Scaddan remained Labor leader after his defeat. On 8 August 1916, he resigned his seat of Brown Hill-Ivanhoe to contest the seat of Canning at a ministerial by-election. He failed to win the seat, but the Labor member who had won Brown Hill-Ivanhoe, John Lutey, resigned it before being sworn in, and Scaddan was re-elected to Brown Hill-Ivanhoe on 7 October 1916.

Non-Labor politics

Undated photo

On regaining his seat, Scaddan resumed as Leader of the Opposition. However, the federal Labor Party split in 1916 over the issue of conscription, and it was inevitable that this would eventually affect the Western Australian branch. The federal Labor Party had expelled all supporters of conscription from the party, including Prime Minister Billy Hughes, and Hughes had responded by forming a Nationalist government. As a conscriptionist, Scaddan had supported Hughes. With the May 1917 elections approaching, Scaddan found himself in the untenable position of supporting the non-Labor Prime Minister Hughes instead of the Labor Party leader Frank Tudor. On about 10 April 1917, Scaddan resigned from the Australian Labor Party.

In the meantime, Wilson's government had been having difficulty maintaining parliamentary support. Hughes' Nationalist government had won a landslide victory at the federal level, and Wilson found himself under pressure to form a Nationalist government at the state level. A Nationalist Party was eventually formed, but Wilson was overlooked in favour of Henry Lefroy. Scaddan was appointed Minister for Mines and Railways in Lefroy's Nationalist government on 28 June 1917, but Lutey defeated him in the ministerial by-election.[7] In September 1917, Scaddan contested Albany as the National Labor candidate, but was again defeated.

On 17 May 1919, Scaddan was appointed Colonial Secretary and Minister for Railways in James Mitchell's government, despite not being a member of either house of parliament. Two weeks later he won the Legislative Assembly seat of Albany as a Nationalist. On 25 June 1919, Mitchell reshuffled his government's portfolios, and Scaddan was appointed Minister for Mines, Industries, Forests and Police; and Minister for Railways. He held these portfolios until the general election of March 1924, which he did not contest. He was made a Companion of the Order of St Michael and St George (CMG) in 1923.

Scaddan unsuccessfully contested the seat of Leederville in the general elections of March 1927. He won the seat of Maylands in the election of May 1930, upon which he was appointed Minister for Railways, Mines, Police, Forests and Industry in the Mitchell government. In the April 1933 general elections, Scaddan lost his seat and the Mitchell government was defeated.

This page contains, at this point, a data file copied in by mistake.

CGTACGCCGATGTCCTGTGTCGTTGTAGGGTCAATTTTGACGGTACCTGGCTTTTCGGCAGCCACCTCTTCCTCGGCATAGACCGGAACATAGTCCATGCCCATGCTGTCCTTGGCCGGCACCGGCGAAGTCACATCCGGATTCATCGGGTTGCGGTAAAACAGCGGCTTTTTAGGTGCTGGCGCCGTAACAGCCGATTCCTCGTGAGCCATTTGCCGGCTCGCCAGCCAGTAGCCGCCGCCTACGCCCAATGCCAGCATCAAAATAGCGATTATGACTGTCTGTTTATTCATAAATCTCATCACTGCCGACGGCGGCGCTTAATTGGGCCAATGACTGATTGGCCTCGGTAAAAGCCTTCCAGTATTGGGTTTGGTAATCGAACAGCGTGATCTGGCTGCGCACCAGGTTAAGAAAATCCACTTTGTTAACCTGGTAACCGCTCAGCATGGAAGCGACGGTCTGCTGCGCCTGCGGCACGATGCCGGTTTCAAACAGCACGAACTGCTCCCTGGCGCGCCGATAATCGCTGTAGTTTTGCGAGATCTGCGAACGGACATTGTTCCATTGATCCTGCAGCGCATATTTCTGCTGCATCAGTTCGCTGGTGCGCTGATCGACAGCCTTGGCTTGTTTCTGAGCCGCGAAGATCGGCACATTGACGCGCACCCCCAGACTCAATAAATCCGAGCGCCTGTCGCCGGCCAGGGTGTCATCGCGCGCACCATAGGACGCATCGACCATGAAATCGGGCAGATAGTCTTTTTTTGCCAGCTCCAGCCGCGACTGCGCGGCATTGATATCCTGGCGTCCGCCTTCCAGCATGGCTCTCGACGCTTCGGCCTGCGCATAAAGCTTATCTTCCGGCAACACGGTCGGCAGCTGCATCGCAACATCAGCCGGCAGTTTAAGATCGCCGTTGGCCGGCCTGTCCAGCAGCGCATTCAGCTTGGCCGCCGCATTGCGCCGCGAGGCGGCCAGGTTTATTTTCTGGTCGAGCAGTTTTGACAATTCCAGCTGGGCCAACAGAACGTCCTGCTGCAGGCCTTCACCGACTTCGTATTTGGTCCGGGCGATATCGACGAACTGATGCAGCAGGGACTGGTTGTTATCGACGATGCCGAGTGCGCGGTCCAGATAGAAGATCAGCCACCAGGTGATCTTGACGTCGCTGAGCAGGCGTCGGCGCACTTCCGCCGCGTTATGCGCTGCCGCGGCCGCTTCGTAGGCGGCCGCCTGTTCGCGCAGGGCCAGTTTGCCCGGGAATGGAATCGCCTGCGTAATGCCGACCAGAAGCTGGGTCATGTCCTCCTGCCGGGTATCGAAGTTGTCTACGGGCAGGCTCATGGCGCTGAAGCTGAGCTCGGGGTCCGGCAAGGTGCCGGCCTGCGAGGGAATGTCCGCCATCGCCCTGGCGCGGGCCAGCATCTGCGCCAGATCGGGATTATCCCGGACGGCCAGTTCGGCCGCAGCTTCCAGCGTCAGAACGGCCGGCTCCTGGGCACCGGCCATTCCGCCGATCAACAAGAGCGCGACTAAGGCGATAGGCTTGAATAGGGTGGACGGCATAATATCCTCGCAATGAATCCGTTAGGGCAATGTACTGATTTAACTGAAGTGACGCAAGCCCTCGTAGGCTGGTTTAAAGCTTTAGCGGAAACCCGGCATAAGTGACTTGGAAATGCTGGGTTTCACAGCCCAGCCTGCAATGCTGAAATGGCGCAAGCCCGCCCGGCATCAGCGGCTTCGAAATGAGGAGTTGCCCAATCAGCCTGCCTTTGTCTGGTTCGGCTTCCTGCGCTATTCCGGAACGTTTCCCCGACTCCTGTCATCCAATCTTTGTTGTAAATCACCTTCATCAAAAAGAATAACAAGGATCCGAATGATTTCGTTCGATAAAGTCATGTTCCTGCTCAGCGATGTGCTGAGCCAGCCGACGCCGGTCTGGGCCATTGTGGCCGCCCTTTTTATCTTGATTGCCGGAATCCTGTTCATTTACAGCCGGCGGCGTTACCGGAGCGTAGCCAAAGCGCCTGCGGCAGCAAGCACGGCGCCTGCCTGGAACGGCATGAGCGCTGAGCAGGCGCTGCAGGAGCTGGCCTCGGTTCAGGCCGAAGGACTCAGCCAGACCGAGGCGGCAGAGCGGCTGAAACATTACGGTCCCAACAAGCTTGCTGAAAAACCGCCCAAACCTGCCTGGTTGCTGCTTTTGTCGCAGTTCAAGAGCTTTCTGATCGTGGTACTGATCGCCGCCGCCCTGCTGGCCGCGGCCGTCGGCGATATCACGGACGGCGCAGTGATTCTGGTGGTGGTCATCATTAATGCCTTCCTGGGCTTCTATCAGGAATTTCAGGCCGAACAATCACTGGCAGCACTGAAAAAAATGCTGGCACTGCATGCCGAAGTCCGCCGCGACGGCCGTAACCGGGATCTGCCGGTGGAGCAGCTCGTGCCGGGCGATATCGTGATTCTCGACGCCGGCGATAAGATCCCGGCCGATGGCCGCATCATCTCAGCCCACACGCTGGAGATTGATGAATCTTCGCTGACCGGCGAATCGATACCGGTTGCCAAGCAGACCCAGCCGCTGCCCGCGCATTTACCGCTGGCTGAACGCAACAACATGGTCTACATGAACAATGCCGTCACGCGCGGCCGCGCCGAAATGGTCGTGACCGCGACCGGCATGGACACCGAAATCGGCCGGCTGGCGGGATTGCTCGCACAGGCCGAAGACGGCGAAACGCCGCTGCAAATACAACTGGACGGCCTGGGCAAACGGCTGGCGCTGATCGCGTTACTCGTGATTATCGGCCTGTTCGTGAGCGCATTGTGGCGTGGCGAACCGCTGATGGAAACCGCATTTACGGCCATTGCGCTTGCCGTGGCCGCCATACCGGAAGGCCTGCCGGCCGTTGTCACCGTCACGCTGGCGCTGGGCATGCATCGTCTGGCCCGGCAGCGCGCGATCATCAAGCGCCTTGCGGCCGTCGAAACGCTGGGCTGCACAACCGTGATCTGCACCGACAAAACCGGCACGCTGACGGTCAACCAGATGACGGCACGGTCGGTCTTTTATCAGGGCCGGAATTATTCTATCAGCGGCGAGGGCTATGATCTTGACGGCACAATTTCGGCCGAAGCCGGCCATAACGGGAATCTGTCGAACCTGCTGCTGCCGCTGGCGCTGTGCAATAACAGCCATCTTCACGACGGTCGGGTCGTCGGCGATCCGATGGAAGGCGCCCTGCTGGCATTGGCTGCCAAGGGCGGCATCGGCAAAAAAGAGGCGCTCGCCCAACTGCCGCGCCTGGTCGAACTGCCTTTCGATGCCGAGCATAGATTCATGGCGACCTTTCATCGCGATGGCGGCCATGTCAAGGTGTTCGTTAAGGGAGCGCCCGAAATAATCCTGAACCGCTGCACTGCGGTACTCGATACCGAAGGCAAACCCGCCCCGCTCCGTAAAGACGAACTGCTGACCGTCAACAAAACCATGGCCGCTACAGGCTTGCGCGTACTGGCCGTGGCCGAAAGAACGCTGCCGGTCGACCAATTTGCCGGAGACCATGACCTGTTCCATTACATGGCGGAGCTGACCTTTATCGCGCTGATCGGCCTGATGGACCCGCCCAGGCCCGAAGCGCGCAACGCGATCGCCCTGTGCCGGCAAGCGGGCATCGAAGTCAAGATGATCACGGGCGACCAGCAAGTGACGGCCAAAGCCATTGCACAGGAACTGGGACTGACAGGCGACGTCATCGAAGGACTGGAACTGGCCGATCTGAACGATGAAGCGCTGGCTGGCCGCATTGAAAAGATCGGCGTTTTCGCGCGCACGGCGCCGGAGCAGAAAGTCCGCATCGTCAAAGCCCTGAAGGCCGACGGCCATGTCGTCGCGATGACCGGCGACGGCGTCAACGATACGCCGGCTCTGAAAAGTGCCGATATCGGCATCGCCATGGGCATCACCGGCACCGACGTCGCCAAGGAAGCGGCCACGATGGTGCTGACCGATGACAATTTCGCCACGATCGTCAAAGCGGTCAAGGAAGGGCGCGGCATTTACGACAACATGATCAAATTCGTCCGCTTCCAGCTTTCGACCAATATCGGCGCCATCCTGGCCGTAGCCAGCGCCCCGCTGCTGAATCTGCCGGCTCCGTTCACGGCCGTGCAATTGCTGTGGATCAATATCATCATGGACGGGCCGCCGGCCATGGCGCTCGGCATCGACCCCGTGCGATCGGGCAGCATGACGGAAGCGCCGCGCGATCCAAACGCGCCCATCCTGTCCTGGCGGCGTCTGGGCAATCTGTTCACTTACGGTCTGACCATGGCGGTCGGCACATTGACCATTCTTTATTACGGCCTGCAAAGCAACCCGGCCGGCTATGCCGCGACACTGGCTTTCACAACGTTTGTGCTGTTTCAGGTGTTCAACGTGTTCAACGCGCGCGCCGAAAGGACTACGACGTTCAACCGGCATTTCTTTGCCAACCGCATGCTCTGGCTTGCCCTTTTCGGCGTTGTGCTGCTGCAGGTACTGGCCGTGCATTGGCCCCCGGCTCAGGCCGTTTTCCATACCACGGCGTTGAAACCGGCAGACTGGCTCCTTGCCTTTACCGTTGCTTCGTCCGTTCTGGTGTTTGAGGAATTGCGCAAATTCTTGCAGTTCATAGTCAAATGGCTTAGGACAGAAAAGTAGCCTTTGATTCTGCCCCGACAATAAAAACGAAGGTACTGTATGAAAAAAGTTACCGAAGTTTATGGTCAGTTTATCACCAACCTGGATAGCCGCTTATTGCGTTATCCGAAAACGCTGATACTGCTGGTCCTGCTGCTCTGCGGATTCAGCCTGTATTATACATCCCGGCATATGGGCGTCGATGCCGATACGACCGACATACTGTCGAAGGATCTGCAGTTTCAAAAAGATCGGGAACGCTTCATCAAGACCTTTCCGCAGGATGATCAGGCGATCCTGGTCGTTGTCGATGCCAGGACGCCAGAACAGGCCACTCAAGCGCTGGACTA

Later life

From 1927 on, Scaddan worked as a stock, farm and estate agent. He was a member of the Perth Roads Board from 1926, and its chairman from 1931 to 1934. He died suddenly on 21 November 1934, and was buried at Karrakatta Cemetery.[8]

Locality names

The town of Scaddan located along the Esperance Branch Railway in the Goldfields-Esperance region of Western Australia is named after John Scaddan.

Notes

  1. ^ Payton, Philip. The Cornish Overseas, 2005.
  2. ^ East Coolgardie Registry #283/00)
  3. ^ J. R. Robertson, 'Scaddan, John (1876-1934)', Australian Dictionary of Biography, Vol. 11, Melbourne University Press, 1988, pp 526-529
  4. ^ East Coolgardie Registry #680/02
  5. ^ Boulder Registry #149/04
  6. ^ Ross McMullin, The Light on the Hill: The Australian Labor Party 1891-1991
  7. ^ Until 1947, newly appointed ministers were required to resign and stand for re-election.
  8. ^ Written by Cara Scaddan Cox, based on Personal information over many years from my father Thomas Scaddan; Scrap Book of John Scaddan, comprising Eight Volumes of Books, compiled over time by the Secretary to Hon. John Scaddan. Name unknown.

References

  • Black, David (1981). "Party Politics in Turmoil". In Stannage, C. T. (ed.). A New History of Western Australia. Nedlands, Western Australia: University of Western Australia Press. ISBN 0-85564-170-3.
  • Black, David; Bolton, Geoffrey (2001). Biographical Register of Members of the Parliament of Western Australia, Volume One, 1870–1930 (Revised ed.). Parliament House: Parliament of Western Australia. ISBN 0730738140.
  • Reid, Gordon Stanley and Oliver, Margaret Ruth (1982). The Premiers of Western Australia 1890–1982. Nedlands, Western Australia: University of Western Australia Press. ISBN 0-85564-214-9.((cite book)): CS1 maint: multiple names: authors list (link)
  • Robertson, John Rodway (1979). "John Scaddan, the practical socialist". In Hunt, Lyall (ed.). Westralian Portraits. Nedlands, Western Australia: University of Western Australia Press. ISBN 0-85564-157-6.
  • Serle, Percival (1949). "Scaddon [sic], John". Dictionary of Australian Biography. Sydney: Angus & Robertson.
  • The Constitution Centre of Western Australia (2002). Governors and Premiers of Western Australia. West Perth, Western Australia: The Constitution Centre of Western Australia. ISBN 0-7307-3821-3.
Political offices Preceded byFrank Wilson Premier of Western Australia 1911–1916 Succeeded byFrank Wilson Western Australian Legislative Assembly District created Member for Ivanhoe 1904–1911 District abolished Member for Brown Hill-Ivanhoe 1911–1916 Succeeded byJohn Lutey Preceded byJohn Lutey Member for Brown Hill-Ivanhoe 1916–1917 Preceded byHerbert Robinson Member for Albany 1919–1924 Succeeded byArthur Wansbrough District created Member for Maylands 1930–1933 Succeeded byRobert Clothier


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John Scaddan